The House will, however, have noted that we have made a substantial reduction in the daily rates for herring vessels over 80 ft. Until recently, this class consisted only of a dwindling group of older drifters, which regularly made serious losses. In earlier years, we did not reduce the subsidy for this category in step with the rates paid to other classes. This was to give these drifters an opportunity to be phased out and because they had become so unprofitable. We now feel that the time has come to bring this rate more into line. There are now new vessels of this size coming into operation, and these should not need any favours. We would expect to take another hard look at this next year.

I should also point out to the House that the quota and subsidy rate for herring surplus to the human consumption market, what is often called the "oil and meal" subsidy, have not been altered.

We gave confidential notice of our intentions about these changes to the inshore and herring fishmen's associations, as is the usual practice. I am not able to say that the associations have endorsed our proposals—indeed, some objections were raised—but I think that I can say that the fishermen regard these changes, if unwelcome, as not totally unreasonable.

The House will recall that the 1966 subsidy scheme provided for all white fish vessels between 35 ft. and 60 ft.—with the exception of those registered before 1st January, 1965, which had in 1965 earned less than £500 in combined white fish and herring subsidy—to be transferred to daily rates of subsidy from the previous stonage rate basis. We are well satisfied with the way this has worked out so far.

We now feel that, in the light of the past year's operation, it would be right to separate the vessels regularly engaged in fishing for white fish and herring from which can be regarded rather as part-time by taking a figure of £300 in place of the £500 figure.

It is, therefore, proposed that all white fish vessels between 35 ft. and 60 ft., with the exception of those registered before 1st January, 1967—we have come forward two years on this occasion—which earned less in combined subsidy than £500 in 1965 or £300 in 1966, will be paid on daily rates. We also propose that herring vessels between 35 ft. and 40 ft. which are now all paid on stonage rates will be similarly dealt with, so that some of these will transfer to daily rates. All herring vessels over 40 ft. are already on daily rates.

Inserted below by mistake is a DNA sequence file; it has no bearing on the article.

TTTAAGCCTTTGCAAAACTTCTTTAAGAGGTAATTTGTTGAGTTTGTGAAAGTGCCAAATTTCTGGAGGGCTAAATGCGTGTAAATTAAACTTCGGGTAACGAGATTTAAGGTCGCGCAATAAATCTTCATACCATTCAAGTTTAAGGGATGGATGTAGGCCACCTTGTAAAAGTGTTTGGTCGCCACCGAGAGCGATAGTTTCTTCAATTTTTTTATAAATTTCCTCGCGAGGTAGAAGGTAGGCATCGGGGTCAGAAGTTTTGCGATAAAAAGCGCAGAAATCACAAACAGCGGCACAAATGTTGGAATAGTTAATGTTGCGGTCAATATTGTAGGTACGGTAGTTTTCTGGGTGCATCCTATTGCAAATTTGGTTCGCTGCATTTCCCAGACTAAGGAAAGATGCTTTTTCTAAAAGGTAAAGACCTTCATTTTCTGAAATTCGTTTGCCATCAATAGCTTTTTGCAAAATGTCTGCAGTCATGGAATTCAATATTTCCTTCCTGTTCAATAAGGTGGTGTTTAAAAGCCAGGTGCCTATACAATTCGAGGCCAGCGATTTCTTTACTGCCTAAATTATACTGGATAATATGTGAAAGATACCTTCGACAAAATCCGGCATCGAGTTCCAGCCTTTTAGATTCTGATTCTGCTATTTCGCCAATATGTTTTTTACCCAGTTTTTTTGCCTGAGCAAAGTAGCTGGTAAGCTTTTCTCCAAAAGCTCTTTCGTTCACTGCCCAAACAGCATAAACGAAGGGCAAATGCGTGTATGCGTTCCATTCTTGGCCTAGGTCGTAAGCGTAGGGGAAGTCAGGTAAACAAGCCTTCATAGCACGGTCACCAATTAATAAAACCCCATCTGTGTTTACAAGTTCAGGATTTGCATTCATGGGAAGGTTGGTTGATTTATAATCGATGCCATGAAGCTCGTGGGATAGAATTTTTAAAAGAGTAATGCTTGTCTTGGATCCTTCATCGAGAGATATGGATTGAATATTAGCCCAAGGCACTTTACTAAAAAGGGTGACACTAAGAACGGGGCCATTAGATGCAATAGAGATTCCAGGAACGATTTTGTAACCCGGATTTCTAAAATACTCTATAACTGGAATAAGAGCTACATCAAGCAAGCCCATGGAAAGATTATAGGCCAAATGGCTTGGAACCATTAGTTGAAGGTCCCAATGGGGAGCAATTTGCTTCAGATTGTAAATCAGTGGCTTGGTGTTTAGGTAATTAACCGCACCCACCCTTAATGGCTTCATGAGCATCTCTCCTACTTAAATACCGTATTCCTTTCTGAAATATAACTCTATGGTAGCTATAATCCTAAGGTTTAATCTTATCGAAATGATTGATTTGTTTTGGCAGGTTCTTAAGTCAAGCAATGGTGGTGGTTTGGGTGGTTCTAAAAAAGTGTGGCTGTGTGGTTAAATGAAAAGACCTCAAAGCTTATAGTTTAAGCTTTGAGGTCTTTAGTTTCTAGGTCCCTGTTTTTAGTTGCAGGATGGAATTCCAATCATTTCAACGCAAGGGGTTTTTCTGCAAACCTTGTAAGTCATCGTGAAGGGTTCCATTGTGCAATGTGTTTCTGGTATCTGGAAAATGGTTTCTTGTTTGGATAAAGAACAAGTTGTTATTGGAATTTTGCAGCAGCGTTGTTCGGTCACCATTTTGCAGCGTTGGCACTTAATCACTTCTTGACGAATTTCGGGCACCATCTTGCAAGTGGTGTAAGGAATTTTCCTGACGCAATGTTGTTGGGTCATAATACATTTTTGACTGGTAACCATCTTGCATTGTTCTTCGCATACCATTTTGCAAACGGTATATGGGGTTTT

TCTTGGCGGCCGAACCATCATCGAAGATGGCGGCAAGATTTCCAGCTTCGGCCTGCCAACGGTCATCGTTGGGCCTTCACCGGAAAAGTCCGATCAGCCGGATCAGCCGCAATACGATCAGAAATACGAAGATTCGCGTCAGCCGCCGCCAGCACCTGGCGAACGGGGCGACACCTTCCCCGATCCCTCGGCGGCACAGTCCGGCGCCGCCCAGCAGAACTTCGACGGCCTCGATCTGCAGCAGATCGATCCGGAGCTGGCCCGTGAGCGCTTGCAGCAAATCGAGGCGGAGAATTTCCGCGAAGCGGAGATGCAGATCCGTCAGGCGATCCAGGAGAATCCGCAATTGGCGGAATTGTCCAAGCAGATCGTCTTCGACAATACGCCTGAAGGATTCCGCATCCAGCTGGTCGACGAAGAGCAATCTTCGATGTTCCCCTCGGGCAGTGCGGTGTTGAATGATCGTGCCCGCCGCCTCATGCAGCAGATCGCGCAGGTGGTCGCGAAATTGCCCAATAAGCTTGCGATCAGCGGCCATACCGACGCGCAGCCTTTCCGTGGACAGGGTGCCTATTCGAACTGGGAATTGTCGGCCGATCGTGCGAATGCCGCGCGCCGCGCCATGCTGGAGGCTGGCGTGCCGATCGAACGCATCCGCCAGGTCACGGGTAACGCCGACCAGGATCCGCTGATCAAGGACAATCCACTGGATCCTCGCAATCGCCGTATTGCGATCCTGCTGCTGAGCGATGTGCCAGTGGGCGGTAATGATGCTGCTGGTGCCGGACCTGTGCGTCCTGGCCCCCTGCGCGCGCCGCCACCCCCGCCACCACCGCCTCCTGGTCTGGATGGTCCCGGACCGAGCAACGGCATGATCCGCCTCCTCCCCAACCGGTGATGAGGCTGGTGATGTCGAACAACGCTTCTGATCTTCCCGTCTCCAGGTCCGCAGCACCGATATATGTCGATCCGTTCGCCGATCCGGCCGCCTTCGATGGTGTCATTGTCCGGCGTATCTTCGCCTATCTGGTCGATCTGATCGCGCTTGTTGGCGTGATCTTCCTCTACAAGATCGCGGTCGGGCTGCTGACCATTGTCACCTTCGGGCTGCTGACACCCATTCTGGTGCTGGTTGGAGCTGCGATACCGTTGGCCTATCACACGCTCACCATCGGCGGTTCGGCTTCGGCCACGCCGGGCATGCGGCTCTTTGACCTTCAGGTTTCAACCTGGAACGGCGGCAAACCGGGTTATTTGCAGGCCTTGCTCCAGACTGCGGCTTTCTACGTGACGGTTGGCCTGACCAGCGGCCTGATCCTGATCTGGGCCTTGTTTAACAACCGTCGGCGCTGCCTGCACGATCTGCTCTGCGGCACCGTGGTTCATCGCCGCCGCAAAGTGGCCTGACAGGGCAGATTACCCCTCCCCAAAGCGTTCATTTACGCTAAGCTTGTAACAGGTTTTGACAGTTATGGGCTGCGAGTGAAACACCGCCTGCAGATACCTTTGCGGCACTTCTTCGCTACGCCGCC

That may sound a little bit complicated. The effect would be that any boat which beat the relevant par figure in either year—£500 in 1965 or £300 in 1966—will be on daily rates in the new scheme. So will any boat over 35 ft. registered after 1st January, 1967. The only boats of this size which will remain on stonage rates will be those registered before that date and which did not achieve the par figure in either 1965 or 1966. That is as clear as I can make it. The effect of these proposals in terms of numbers of vessels is not large, but we feel that this new figure will give rise to fewer anomalies between the regular and the part-time fishing vessels.

There are no further changes in the conditions of the scheme. One port, Fort William, has been added to the schedule for the purposes of the surplus herring subsidy.

The House will recall the very valuable Report on the Assistance to the Fishing Industry from the Select Committee on Estimates. My right hon. Friends have recently submitted observations on the Committee's recommendations and these have been laid before the House. There may be some later opportunity for a debate on the Report.

I do not propose to say more today than that we were not able to accept the Committee's recommendation for rates of subsidy to inshore and herring vessels to be put on a regional basis principally because of the practical difficulties involved. Nor, at this round, have we felt it right to adopt the Committee's recommendation tht different reductions should be made in the basic rates as between one section of the deep sea industry and another.

In conclusion, I should like to emphasise that in arriving at decisions as to the rates and other features of the subsidies which are provided in the main instrument which is now before the House, the Government have worked within the framework of the 1962 Act and along the lines which have been customary. That is to say, the rates largely reflect the known facts about the costs and earnings of various sections of the fleet in the most recent past period for which accounts are available.